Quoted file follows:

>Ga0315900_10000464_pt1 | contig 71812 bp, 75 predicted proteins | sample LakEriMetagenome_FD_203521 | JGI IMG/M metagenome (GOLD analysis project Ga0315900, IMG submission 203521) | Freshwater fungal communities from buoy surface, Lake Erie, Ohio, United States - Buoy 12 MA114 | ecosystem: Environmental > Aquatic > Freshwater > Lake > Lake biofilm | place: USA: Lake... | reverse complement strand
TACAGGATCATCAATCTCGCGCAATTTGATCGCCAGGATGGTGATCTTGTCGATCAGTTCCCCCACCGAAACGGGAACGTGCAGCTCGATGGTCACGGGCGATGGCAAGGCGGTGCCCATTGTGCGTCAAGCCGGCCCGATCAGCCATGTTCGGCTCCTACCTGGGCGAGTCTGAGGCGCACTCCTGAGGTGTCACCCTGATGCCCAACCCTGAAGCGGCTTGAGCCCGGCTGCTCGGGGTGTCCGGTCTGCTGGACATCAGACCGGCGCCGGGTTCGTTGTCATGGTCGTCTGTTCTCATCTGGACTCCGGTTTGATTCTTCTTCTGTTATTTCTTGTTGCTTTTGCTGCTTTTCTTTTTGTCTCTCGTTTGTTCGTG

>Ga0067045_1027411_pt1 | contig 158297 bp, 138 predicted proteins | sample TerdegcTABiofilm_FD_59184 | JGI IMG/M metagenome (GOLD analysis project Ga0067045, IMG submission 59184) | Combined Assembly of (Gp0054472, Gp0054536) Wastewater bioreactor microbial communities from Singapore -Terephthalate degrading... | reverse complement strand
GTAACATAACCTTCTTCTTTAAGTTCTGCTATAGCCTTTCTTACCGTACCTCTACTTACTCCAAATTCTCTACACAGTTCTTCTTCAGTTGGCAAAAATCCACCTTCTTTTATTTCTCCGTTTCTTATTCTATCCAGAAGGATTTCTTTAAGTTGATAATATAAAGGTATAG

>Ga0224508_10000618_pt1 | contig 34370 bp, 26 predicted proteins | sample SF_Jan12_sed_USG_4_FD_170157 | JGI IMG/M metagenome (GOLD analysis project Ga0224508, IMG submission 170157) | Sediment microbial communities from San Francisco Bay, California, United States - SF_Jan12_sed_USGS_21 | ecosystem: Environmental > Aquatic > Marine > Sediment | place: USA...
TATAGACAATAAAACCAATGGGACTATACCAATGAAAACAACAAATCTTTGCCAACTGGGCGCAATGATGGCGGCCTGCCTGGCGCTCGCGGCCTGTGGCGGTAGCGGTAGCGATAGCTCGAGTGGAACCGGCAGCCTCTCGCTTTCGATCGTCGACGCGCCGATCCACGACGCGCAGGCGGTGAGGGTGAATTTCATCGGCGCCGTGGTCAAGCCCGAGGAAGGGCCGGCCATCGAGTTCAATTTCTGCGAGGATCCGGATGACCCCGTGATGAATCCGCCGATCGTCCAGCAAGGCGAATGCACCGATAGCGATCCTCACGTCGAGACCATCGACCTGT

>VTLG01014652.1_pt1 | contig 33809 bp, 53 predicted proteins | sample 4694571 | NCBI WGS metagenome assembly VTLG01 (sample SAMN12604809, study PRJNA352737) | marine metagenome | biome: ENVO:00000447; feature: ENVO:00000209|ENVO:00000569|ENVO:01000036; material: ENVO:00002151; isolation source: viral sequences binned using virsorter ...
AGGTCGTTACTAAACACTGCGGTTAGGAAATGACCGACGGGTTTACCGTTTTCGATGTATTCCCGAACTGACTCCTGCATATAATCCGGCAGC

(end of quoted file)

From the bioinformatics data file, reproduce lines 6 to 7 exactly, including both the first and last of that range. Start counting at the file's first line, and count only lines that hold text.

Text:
TATAGACAATAAAACCAATGGGACTATACCAATGAAAACAACAAATCTTTGCCAACTGGGCGCAATGATGGCGGCCTGCCTGGCGCTCGCGGCCTGTGGCGGTAGCGGTAGCGATAGCTCGAGTGGAACCGGCAGCCTCTCGCTTTCGATCGTCGACGCGCCGATCCACGACGCGCAGGCGGTGAGGGTGAATTTCATCGGCGCCGTGGTCAAGCCCGAGGAAGGGCCGGCCATCGAGTTCAATTTCTGCGAGGATCCGGATGACCCCGTGATGAATCCGCCGATCGTCCAGCAAGGCGAATGCACCGATAGCGATCCTCACGTCGAGACCATCGACCTGT

>VTLG01014652.1_pt1 | contig 33809 bp, 53 predicted proteins | sample 4694571 | NCBI WGS metagenome assembly VTLG01 (sample SAMN12604809, study PRJNA352737) | marine metagenome | biome: ENVO:00000447; feature: ENVO:00000209|ENVO:00000569|ENVO:01000036; material: ENVO:00002151; isolation source: viral sequences binned using virsorter ...